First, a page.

Will China's next leader show his hand?
Xi Jinping seeks to boost relations with 'important high-level interaction' as he flies to Washington
Xi Jinping, the man widely tipped to become China's next supreme leader, began a visit to the United States and Europe yesterday that will give clues to the future course of the world's most populous nation.
Currently Vice-President, Mr Xi is expected to begin the process of taking over the reins from President Hu Jintao at the 18th Communist Party Congress in October, with his appointment as general secretary of the party.
During his visit, Mr Xi will meet President Barack Obama, and will also head to the Corn Belt to visit Mucatine in Iowa, where he stayed 27 years ago as a junior cadre, and have tea with old friends there. He will then visit Ireland and Turkey.
Vice-Foreign Minister Cui Tiankai said the visit was an "important high-level interaction" that he hoped would develop relations with the US. "Ultimately, the development of bilateral ties is determined by the relationship between the two peoples," he added.
Mr Xi is a powerful "princeling" – one of the group of young leaders born to the Community Party elite – and a canny political operator, and is seen as being more outgoing than Mr Hu.
While overall relations between the world's two biggest economies are good, the visit takes place at a time of growing tensions. The Americans are annoyed by Beijing's economic policies, believing China keeps its currency weak to boost its exports to the US. It also fears Chinese expansionism in the region. For its part, China feels that Washington is trying to grow its influence in Asia by boosting its military presence there.
We can only speculate about what kind of leadership Mr Xi's will be, and no one knows if he will be a reforming force or not. His leadership looks likely to try to soften China's image abroad, all the while staying firm on domestic political issues such as Tibet, Taiwan and Xinjiang, where there has been unrest among its Muslim population.
What we do know is that he is much more outspoken than Mr Hu and in 2009, during a visit to Mexico, he rounded on China's critics. "There are some foreigners out there with full bellies, with nothing better to do than to point their fingers at us. Firstly, China does not export revolution. Secondly, it does not export famine and poverty. Thirdly, it doesn't cause you any trouble. What more do you want?" he declared.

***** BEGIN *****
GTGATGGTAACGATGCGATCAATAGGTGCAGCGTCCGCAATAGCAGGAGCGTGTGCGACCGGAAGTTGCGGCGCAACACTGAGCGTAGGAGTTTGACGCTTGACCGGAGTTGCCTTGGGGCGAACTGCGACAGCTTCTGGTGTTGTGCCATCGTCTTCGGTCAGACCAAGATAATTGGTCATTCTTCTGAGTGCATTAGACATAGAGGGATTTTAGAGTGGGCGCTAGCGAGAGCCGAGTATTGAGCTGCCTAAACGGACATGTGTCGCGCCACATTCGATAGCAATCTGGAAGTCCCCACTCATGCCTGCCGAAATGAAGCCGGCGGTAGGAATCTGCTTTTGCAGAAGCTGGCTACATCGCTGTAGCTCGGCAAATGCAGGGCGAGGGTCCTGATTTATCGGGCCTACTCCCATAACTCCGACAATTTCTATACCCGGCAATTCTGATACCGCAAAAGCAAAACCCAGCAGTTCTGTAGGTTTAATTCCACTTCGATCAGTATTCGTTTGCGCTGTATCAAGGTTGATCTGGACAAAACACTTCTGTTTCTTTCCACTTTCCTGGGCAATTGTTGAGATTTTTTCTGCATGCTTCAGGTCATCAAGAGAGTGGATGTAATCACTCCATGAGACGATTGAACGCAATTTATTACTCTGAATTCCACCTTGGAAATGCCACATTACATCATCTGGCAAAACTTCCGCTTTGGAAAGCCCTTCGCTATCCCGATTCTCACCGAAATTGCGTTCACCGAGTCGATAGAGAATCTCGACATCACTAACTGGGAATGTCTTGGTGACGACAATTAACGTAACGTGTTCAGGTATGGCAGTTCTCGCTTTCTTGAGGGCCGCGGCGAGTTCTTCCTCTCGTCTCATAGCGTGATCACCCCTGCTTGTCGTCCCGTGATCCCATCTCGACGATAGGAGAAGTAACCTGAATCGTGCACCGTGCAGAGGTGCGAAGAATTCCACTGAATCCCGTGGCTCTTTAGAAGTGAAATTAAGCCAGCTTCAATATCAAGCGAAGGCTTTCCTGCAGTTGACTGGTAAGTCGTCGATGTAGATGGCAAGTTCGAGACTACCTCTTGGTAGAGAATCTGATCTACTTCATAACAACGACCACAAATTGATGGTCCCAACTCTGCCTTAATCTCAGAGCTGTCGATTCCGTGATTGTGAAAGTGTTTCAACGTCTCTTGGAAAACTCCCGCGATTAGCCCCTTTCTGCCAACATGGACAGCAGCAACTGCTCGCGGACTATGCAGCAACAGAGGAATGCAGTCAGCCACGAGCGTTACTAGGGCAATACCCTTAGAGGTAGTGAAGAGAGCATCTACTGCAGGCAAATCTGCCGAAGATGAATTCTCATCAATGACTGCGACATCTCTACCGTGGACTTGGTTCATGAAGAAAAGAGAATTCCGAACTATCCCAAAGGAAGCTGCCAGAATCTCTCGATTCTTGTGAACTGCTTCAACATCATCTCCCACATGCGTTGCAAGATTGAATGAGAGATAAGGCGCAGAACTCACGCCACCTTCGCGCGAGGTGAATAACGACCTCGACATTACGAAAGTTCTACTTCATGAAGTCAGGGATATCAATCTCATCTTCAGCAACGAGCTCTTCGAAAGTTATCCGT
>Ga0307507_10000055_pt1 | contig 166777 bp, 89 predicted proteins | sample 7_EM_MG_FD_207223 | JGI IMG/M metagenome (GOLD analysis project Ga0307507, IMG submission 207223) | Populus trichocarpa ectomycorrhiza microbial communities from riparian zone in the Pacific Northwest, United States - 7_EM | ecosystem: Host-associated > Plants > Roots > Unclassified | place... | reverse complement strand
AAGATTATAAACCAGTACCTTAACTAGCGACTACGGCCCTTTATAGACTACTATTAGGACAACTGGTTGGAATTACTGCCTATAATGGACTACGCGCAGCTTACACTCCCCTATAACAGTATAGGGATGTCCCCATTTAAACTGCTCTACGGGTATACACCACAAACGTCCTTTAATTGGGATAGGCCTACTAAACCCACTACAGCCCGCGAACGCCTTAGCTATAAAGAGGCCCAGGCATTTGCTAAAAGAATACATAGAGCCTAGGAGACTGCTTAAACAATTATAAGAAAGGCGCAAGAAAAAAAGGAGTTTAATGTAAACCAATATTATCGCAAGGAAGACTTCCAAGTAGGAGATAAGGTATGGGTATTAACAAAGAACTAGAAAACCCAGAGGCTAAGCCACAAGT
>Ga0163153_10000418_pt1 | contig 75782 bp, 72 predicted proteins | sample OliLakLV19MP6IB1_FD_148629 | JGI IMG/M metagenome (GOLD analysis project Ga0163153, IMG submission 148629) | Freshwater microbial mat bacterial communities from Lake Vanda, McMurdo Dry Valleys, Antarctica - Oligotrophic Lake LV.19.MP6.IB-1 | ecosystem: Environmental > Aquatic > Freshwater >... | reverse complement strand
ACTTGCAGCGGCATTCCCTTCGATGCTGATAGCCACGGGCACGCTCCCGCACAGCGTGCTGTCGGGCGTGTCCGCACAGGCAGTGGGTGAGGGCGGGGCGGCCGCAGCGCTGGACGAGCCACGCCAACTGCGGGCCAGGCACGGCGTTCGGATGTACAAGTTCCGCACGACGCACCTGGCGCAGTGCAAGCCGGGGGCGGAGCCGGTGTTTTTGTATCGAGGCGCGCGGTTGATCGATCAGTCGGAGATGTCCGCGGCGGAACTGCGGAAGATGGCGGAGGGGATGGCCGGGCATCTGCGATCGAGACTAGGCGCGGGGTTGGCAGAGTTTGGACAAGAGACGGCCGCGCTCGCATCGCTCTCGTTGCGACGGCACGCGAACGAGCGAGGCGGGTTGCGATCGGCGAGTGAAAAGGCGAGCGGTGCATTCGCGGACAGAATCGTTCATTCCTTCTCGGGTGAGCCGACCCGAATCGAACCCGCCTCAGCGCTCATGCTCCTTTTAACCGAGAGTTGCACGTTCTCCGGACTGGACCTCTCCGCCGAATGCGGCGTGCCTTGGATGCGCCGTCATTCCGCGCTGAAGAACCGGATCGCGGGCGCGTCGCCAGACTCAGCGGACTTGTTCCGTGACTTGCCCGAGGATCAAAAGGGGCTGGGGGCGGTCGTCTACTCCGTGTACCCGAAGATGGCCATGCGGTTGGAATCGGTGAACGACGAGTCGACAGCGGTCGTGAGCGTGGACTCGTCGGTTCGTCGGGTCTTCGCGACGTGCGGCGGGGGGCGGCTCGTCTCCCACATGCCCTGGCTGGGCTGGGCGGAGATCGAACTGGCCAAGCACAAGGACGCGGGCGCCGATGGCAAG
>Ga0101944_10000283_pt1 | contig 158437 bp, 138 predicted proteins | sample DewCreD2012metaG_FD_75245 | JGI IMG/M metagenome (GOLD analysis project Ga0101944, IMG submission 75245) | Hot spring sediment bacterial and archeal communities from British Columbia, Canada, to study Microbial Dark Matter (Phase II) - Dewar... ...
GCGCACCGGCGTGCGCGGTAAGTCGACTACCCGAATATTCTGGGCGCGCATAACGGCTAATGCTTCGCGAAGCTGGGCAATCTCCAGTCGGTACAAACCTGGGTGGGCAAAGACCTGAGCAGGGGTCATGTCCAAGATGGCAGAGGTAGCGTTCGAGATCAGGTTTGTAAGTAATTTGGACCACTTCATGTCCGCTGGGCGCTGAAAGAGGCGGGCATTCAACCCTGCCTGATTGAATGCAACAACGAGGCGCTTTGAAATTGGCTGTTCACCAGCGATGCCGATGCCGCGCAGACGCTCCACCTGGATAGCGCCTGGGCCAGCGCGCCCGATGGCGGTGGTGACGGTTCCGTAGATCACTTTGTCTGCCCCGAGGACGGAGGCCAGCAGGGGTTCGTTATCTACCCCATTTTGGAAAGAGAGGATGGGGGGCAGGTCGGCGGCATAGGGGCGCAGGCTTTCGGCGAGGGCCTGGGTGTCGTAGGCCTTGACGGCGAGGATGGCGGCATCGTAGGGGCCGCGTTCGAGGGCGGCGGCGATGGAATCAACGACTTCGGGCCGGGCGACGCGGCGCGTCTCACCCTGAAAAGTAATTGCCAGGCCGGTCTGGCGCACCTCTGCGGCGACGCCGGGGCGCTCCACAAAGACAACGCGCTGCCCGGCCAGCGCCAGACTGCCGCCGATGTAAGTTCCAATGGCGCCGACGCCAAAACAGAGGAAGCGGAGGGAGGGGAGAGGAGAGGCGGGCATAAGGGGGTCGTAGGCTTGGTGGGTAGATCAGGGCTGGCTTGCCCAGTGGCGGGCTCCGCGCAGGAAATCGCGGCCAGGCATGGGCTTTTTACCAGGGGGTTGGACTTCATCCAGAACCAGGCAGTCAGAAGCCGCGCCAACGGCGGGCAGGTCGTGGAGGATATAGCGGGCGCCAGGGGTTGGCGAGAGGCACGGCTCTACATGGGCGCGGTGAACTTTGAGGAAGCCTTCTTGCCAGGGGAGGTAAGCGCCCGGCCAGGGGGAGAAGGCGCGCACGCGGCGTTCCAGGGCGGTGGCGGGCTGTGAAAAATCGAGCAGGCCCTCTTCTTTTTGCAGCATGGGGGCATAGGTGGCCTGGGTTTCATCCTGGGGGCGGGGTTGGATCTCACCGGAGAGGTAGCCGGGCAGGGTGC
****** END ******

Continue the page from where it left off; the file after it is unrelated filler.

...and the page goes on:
Most Chinese people are probably more familiar with his wife, folk singer Peng Liyuan, who can be seen singing patriotic songs in military uniform on TV galas. He has a daughter at Harvard and is known as a charming figure with a sharp mind. He also has a reputation as a graft-buster, having taken over as party boss in Shanghai in 2007 when his predecessor Chen Liangyu was felled by a corruption scandal.
Mr Xi's father was the veteran revolutionary Xi Zhongxun, who was Deputy Prime Minister from 1959 to 1962, making Xi Jinping one of the "princelings". His father was purged during the Cultural Revolution and Mr Xi hunkered down in the countryside until the ideological frenzy abated.
Mr Xi learned his stripes when he dealt with a smuggling scandal in the southern Fujian province and presided over strong economic expansion in the eastern province of Zhejiang. He was put in charge of ensuring the success of the Olympic Games in 2008 and the general view is that he succeeded.
Xi Jinping: The supreme princeling
Born in Beijing in 1953, China's Vice-President is the son of one of the Communist Party's founding fathers, revolutionary Xi Zhongxun.
Having held the offices of Vice-President and vice-chair of the Central Military Commission, Xi Jinping is tipped to succeed President Hu Jintao when he steps down in 2013. Having rapidly risen through the ranks of the Communist Party since joining in 1974, Mr Xi now has a reputation for zero-tolerance towards political corruption.
In China, Mr Xi's wife – singer Peng Liyuan – is more famous than he is. Their daughter, Xi Mingze, is a student at Harvard University. Mr Xi is thought to have a personal fondness for the US. He stayed in rural Iowa learning hog-raising techniques in 1985, and WikiLeaks cables in 2010 revealed him to be a fan of US war films.
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